11 Sept 2022

God Save the King ...? The D. H. Lawrence Birthday Post (2022)

The ghost of D. H. Lawrence observes a relaxed-looking King Charles III  
And all across the land, the great cry goes up: God Save the King! 
The king in this case being Charles III, who has now been formally proclaimed as monarch following the death of his mother, Queen Elizabeth II. 
But, as every year on this day - 11 September - I always like to stop and ask: What would Lawrence think? 

As with many other subjects, it's not easy to pin Lawrence down when it comes to the question of monarchy. 
On the one hand, he was certainly thrilled to see all the king's soldiers stiffly marching past in their red tunics when enjoying a visit to Hyde Park in the summer of 1909. But that might just be a sign of a penchant for pomp and circumstance, or, indeed, of his homoerotic attraction to virile young men in uniform [1].
For when Lawrence actually did see a member of the Royal Family up close and personal - namely, Edward, the Prince of Wales, on a visit to Ceylon in March 1922 - he wasn't particularly impressed. In fact, he seemed far more in awe of the ceremonial elephants and naked devil-dancers, than the pale-faced representative of the British Crown [2].
As Lawrence's biographer David Ellis notes, Lawrence characterises the future king, in both his verse and correspondence, with terms and phrases such as sad, nervous, irritable, worn out, forlorn, etc. [3]
He is particuarly contemptuous of the Prince's motto, Ich dien, and reasserts an older model of kingship based upon the power of rule over - not service to - the people. And that's really the crucial point; Lawrence doesn't much care for modern forms of constitutional monarchy, he wants kings with dark faces and red beards, and who, like the Sons of Enoch, are hung like horses.
In a letter to Mabel Sterne, written in April of 1922, Lawrence states:
"I don't believe either in liberty or democracy. I believe in actual, sacred, inspired authority: divine right of natural kings: I believe in the divine right of natural aristocracy, the right, the sacred duty to wield undisputed authority." [4]    
He develops this line of thinking in several essays from this period [5], as well as the Epilogue (written in September 1924) to Movements in European History (1921).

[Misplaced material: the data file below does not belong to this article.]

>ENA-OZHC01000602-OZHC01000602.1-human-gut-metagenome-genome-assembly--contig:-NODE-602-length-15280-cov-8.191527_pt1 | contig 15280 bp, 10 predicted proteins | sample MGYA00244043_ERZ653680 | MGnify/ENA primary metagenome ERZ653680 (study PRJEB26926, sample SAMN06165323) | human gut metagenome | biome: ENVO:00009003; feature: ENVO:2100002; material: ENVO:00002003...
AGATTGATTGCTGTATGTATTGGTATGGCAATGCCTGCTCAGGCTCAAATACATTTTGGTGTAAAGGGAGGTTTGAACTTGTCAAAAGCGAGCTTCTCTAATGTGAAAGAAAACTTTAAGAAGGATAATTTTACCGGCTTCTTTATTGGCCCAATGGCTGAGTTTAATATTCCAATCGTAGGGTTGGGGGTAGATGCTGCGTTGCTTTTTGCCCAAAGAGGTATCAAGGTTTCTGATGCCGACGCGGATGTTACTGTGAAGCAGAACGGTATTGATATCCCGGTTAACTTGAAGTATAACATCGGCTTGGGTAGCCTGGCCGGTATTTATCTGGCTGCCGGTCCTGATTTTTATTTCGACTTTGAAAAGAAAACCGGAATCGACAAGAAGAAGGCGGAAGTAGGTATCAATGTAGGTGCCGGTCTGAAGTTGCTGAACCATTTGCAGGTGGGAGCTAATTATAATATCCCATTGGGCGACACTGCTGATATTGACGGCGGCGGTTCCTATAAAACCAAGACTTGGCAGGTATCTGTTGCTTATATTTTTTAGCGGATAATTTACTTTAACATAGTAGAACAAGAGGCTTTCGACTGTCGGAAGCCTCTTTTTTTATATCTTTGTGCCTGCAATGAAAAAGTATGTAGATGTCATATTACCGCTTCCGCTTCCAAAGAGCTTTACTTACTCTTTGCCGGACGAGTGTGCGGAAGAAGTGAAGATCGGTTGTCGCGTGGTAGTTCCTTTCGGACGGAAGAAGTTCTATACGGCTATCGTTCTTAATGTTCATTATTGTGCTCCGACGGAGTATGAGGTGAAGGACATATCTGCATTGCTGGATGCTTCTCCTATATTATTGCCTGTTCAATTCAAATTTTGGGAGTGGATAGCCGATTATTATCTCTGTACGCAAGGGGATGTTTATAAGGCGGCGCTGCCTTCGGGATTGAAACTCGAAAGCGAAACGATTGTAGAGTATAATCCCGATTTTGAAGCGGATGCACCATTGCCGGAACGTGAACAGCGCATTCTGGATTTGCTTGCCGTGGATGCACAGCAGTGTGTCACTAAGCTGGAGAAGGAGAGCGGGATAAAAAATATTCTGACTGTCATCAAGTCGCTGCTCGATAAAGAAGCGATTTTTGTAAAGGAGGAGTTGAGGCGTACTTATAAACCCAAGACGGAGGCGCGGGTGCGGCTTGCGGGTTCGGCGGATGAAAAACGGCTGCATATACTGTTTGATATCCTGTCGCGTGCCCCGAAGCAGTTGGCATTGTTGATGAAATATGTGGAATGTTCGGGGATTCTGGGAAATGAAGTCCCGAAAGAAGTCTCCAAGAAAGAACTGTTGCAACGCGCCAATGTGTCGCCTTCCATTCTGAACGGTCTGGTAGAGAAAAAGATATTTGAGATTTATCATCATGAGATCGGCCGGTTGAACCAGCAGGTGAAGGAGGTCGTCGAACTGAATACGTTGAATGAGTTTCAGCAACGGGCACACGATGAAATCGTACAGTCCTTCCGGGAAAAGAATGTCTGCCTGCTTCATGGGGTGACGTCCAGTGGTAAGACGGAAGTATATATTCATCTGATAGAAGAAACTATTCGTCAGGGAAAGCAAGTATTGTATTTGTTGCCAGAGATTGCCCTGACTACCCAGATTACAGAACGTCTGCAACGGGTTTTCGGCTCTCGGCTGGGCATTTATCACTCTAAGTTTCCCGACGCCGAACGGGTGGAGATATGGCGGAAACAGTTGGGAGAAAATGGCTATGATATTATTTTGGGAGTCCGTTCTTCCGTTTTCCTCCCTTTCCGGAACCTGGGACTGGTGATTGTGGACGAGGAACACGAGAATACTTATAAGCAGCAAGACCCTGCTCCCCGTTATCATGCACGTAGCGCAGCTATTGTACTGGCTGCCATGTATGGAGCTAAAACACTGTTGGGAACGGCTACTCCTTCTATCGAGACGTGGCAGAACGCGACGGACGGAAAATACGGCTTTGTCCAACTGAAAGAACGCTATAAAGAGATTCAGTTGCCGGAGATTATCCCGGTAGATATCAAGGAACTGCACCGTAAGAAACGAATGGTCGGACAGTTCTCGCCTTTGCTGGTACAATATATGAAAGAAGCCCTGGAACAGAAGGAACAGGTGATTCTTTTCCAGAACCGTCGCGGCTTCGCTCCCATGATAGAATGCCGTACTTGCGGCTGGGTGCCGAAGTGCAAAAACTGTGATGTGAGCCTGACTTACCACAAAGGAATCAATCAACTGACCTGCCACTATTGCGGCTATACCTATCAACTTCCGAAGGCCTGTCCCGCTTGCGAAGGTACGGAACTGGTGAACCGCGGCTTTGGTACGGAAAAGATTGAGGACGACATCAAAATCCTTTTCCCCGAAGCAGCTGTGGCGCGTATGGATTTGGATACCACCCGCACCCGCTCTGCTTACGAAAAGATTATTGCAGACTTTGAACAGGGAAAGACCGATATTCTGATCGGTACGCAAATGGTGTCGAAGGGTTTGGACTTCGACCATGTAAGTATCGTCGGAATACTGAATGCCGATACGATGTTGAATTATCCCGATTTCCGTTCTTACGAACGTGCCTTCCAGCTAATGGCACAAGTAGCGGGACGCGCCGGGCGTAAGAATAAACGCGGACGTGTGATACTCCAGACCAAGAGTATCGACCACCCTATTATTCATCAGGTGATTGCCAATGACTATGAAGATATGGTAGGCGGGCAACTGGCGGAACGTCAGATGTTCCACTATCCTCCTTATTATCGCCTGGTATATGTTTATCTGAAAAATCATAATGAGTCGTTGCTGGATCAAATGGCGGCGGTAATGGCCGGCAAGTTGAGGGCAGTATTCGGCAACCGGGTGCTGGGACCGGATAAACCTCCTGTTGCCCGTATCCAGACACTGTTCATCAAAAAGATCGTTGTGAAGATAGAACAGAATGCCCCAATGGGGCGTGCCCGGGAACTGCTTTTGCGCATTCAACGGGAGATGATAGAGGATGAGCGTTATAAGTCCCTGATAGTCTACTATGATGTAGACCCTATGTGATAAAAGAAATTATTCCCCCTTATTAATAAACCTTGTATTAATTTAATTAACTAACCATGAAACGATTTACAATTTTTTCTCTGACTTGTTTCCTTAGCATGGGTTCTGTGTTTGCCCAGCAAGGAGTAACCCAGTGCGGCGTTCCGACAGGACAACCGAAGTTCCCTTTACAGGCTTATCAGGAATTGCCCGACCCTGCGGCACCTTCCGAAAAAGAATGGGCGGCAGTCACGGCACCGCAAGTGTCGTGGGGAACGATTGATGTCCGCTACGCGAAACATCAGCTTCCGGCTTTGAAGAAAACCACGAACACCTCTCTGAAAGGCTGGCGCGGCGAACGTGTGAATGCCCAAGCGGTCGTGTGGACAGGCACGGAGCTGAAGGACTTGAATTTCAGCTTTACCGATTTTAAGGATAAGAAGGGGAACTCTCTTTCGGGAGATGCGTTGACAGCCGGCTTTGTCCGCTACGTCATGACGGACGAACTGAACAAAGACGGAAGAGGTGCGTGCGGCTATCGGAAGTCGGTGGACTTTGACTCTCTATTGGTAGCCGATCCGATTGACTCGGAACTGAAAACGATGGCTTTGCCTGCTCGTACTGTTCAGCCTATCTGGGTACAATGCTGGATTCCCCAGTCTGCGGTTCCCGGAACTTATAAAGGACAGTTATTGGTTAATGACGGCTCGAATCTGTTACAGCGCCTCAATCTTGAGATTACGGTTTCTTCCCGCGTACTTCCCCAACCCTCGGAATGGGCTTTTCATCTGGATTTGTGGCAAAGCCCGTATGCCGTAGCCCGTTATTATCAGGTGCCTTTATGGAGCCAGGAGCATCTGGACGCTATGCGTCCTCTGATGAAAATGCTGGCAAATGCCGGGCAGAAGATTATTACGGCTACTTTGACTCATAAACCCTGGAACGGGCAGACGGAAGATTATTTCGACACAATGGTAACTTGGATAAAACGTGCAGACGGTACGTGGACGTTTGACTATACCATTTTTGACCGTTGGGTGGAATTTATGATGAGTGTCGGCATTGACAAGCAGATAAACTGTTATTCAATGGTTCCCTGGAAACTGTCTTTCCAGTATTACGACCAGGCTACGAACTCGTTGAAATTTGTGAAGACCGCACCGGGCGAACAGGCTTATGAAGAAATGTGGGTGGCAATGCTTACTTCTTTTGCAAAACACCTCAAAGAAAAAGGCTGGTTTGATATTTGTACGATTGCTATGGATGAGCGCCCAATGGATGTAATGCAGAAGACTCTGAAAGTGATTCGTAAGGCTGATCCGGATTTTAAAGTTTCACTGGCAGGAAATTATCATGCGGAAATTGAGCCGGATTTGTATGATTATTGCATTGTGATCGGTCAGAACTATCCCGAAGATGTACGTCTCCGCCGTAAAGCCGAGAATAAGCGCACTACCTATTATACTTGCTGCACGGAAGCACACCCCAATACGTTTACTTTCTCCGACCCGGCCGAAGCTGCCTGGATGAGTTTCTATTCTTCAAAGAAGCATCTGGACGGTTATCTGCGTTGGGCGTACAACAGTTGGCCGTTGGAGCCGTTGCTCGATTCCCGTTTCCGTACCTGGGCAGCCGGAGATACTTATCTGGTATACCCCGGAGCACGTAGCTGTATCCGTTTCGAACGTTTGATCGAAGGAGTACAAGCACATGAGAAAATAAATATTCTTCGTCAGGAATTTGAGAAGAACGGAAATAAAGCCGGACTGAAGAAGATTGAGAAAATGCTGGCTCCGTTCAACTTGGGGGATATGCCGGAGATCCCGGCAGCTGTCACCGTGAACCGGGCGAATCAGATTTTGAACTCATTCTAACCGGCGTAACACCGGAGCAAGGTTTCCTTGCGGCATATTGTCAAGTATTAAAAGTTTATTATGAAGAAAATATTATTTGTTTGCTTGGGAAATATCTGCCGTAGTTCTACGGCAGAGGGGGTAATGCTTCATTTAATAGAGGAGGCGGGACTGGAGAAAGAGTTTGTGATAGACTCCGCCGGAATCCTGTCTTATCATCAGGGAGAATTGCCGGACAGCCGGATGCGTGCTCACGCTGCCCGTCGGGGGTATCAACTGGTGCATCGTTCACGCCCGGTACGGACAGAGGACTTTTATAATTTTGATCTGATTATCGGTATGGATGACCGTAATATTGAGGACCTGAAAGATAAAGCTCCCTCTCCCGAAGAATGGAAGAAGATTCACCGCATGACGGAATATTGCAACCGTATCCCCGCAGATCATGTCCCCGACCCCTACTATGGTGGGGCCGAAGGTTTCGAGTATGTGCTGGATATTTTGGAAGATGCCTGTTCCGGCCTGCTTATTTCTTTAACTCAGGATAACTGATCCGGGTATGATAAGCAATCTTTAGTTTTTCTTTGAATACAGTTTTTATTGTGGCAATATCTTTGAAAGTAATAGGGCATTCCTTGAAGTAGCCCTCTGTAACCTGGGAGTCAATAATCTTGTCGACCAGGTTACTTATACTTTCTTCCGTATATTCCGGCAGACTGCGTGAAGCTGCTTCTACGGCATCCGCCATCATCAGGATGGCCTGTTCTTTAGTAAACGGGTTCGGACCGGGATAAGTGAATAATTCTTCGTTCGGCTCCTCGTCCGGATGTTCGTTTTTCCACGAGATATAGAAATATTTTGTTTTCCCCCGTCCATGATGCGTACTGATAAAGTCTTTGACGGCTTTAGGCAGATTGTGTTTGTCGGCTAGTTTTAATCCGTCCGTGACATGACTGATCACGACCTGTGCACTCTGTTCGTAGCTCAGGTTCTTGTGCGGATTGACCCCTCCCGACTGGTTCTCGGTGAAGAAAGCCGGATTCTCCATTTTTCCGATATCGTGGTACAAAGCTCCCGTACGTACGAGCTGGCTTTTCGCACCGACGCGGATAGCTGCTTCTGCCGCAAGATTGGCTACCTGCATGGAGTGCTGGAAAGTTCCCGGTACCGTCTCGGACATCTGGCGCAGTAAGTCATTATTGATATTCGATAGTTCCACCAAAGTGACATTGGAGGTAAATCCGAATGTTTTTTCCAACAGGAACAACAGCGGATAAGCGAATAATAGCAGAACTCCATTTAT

Whilst conceding that it is bad to have "greedy, cruel people called 'nobles'" and "rich people squandering money and taking airs" [6], Lawrence argues that, at the same time, we long for those who understand the mysterious responsibility of power, such as the ancient kings; men who were not mere bullies or tyrants and whose kingship was "not a matter of vanity and conceit" [7].      
So, what then would Lawrence make of King Charles III? 
Not much, I suspect. 
But, who knows, Charles may at least be able to "keep up a bluff of royalty and nobleness" [8] for a bit longer. And then, after him, le déluge ...
[1] See D. H. Lawrence, 'Guards!', in The Poems, Vol. I, ed. Christopher Pollnitz, (Cambridge University Press, 2013), pp. 34-35. And see also my post on this poem: click here
[2] See D. H. Lawrence, 'Elephant', in The Poems Vol. I, pp. 338-343. This poem can also be found online: click here, for example.

[3] See David Ellis, D. H. Lawrence: Dying Game 1922-1930, (Cambridge University Press, 1998), p. 16.

[4] D. H. Lawrence, letter to Mabel Dodge Sterne, 10 April 1922, in The Letters of D. H. Lawrence, Vol. IV, ed. Warren Roberts, James T. Boulton and Elizabeth Mansfield, (Cambridge University Press, 1987), p. 226. 
[5] See, for example, the essays 'Blessed Are the Powerful' and 'Aristocracy', both of which can be found in Reflections on the Death of a Porcupine and Other Essays, ed. Michael Herbert, (Cambridge University Press, 1988).
[6] D. H. Lawrence, Movements in European History, ed. Philip Crumpton, (Cambridge University Press, 1989), p. 261.
[7] Ibid., p. 263.    

[8] Ibid., p. 264. 
For a post published in April of this year in which I discuss Lawrence's reaction to Ceylon, click here
For another response to presently unfolding royal events in the UK, click here

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